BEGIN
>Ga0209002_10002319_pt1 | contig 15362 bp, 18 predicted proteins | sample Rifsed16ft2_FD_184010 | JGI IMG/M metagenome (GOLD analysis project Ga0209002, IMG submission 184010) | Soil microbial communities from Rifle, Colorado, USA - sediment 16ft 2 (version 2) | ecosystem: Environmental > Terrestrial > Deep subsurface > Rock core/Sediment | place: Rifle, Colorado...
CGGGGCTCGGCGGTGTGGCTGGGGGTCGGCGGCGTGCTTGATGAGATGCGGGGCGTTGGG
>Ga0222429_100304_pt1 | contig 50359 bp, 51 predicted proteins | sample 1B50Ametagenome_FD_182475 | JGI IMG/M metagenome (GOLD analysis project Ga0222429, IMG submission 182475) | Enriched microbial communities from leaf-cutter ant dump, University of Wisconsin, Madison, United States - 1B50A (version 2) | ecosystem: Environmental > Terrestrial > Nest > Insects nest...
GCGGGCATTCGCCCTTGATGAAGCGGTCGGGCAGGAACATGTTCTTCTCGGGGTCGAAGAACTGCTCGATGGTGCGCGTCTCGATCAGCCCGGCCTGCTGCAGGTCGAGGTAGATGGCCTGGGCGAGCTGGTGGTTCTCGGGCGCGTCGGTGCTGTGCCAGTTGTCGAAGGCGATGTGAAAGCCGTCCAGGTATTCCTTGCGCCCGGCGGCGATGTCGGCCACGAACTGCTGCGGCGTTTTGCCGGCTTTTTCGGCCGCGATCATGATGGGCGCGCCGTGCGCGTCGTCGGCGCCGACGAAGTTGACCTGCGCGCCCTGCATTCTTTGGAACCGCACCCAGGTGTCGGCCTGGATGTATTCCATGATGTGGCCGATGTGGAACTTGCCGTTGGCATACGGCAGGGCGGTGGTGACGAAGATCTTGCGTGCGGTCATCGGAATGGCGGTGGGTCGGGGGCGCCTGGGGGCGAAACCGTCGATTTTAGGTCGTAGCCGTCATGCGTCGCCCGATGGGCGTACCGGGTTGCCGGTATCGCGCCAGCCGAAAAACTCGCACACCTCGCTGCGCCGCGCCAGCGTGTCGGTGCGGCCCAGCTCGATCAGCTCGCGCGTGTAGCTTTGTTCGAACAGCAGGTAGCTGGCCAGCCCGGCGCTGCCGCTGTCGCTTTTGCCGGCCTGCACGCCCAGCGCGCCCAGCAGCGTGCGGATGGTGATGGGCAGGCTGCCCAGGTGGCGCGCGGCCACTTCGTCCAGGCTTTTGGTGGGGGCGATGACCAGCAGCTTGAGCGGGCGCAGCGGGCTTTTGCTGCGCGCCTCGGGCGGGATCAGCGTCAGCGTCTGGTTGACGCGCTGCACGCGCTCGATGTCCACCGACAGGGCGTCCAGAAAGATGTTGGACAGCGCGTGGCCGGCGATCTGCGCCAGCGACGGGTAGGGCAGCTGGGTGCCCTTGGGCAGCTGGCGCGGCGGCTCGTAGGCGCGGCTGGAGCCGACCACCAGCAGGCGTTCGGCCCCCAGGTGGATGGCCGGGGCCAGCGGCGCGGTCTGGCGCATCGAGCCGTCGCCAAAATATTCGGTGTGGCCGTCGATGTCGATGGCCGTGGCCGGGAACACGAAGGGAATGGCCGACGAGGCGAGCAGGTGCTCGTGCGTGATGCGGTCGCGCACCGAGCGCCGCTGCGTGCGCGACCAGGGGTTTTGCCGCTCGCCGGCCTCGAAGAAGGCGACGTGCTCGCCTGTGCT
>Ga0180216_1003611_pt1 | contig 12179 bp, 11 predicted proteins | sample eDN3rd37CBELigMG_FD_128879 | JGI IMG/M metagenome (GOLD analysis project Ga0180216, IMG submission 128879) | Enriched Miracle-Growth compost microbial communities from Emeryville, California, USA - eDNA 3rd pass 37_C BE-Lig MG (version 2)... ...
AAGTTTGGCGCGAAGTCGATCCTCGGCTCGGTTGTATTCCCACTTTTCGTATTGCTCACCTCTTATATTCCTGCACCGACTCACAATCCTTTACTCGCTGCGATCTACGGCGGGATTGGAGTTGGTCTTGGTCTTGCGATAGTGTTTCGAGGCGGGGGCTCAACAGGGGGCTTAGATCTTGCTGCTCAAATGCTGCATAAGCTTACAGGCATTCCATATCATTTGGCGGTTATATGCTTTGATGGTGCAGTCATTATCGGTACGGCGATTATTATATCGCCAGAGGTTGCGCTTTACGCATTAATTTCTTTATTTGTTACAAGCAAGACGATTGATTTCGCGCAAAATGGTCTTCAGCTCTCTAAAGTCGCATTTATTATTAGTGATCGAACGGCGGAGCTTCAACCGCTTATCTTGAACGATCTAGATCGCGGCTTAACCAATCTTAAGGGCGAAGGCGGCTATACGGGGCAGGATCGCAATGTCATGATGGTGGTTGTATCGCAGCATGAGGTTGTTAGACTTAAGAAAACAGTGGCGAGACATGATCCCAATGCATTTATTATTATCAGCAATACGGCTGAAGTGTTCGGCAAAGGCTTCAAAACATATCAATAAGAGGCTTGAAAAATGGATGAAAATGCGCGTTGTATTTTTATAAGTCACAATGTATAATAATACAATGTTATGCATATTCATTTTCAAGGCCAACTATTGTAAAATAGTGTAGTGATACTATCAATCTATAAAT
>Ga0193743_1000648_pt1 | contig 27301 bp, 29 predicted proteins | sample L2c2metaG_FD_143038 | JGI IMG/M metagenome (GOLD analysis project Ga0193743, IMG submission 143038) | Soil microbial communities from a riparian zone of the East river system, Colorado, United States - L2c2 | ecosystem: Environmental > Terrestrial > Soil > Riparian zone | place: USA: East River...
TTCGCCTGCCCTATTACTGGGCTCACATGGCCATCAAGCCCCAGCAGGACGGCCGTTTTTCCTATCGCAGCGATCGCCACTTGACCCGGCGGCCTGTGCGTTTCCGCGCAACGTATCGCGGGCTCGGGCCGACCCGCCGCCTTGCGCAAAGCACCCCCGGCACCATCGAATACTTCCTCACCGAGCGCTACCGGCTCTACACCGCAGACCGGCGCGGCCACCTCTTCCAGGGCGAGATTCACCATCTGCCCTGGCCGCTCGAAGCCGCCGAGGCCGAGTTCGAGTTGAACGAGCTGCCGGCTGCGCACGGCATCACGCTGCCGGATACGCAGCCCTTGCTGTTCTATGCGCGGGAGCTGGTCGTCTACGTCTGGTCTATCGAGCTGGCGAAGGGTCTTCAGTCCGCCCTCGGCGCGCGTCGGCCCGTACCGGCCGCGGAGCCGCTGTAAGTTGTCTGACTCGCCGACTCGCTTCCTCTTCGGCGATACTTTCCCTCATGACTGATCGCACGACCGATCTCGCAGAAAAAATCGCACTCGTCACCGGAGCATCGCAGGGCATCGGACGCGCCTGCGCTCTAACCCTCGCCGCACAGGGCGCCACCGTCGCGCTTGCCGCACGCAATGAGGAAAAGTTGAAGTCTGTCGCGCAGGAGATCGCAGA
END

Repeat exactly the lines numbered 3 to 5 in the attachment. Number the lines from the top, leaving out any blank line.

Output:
>Ga0222429_100304_pt1 | contig 50359 bp, 51 predicted proteins | sample 1B50Ametagenome_FD_182475 | JGI IMG/M metagenome (GOLD analysis project Ga0222429, IMG submission 182475) | Enriched microbial communities from leaf-cutter ant dump, University of Wisconsin, Madison, United States - 1B50A (version 2) | ecosystem: Environmental > Terrestrial > Nest > Insects nest...
GCGGGCATTCGCCCTTGATGAAGCGGTCGGGCAGGAACATGTTCTTCTCGGGGTCGAAGAACTGCTCGATGGTGCGCGTCTCGATCAGCCCGGCCTGCTGCAGGTCGAGGTAGATGGCCTGGGCGAGCTGGTGGTTCTCGGGCGCGTCGGTGCTGTGCCAGTTGTCGAAGGCGATGTGAAAGCCGTCCAGGTATTCCTTGCGCCCGGCGGCGATGTCGGCCACGAACTGCTGCGGCGTTTTGCCGGCTTTTTCGGCCGCGATCATGATGGGCGCGCCGTGCGCGTCGTCGGCGCCGACGAAGTTGACCTGCGCGCCCTGCATTCTTTGGAACCGCACCCAGGTGTCGGCCTGGATGTATTCCATGATGTGGCCGATGTGGAACTTGCCGTTGGCATACGGCAGGGCGGTGGTGACGAAGATCTTGCGTGCGGTCATCGGAATGGCGGTGGGTCGGGGGCGCCTGGGGGCGAAACCGTCGATTTTAGGTCGTAGCCGTCATGCGTCGCCCGATGGGCGTACCGGGTTGCCGGTATCGCGCCAGCCGAAAAACTCGCACACCTCGCTGCGCCGCGCCAGCGTGTCGGTGCGGCCCAGCTCGATCAGCTCGCGCGTGTAGCTTTGTTCGAACAGCAGGTAGCTGGCCAGCCCGGCGCTGCCGCTGTCGCTTTTGCCGGCCTGCACGCCCAGCGCGCCCAGCAGCGTGCGGATGGTGATGGGCAGGCTGCCCAGGTGGCGCGCGGCCACTTCGTCCAGGCTTTTGGTGGGGGCGATGACCAGCAGCTTGAGCGGGCGCAGCGGGCTTTTGCTGCGCGCCTCGGGCGGGATCAGCGTCAGCGTCTGGTTGACGCGCTGCACGCGCTCGATGTCCACCGACAGGGCGTCCAGAAAGATGTTGGACAGCGCGTGGCCGGCGATCTGCGCCAGCGACGGGTAGGGCAGCTGGGTGCCCTTGGGCAGCTGGCGCGGCGGCTCGTAGGCGCGGCTGGAGCCGACCACCAGCAGGCGTTCGGCCCCCAGGTGGATGGCCGGGGCCAGCGGCGCGGTCTGGCGCATCGAGCCGTCGCCAAAATATTCGGTGTGGCCGTCGATGTCGATGGCCGTGGCCGGGAACACGAAGGGAATGGCCGACGAGGCGAGCAGGTGCTCGTGCGTGATGCGGTCGCGCACCGAGCGCCGCTGCGTGCGCGACCAGGGGTTTTGCCGCTCGCCGGCCTCGAAGAAGGCGACGTGCTCGCCTGTGCT
>Ga0180216_1003611_pt1 | contig 12179 bp, 11 predicted proteins | sample eDN3rd37CBELigMG_FD_128879 | JGI IMG/M metagenome (GOLD analysis project Ga0180216, IMG submission 128879) | Enriched Miracle-Growth compost microbial communities from Emeryville, California, USA - eDNA 3rd pass 37_C BE-Lig MG (version 2)... ...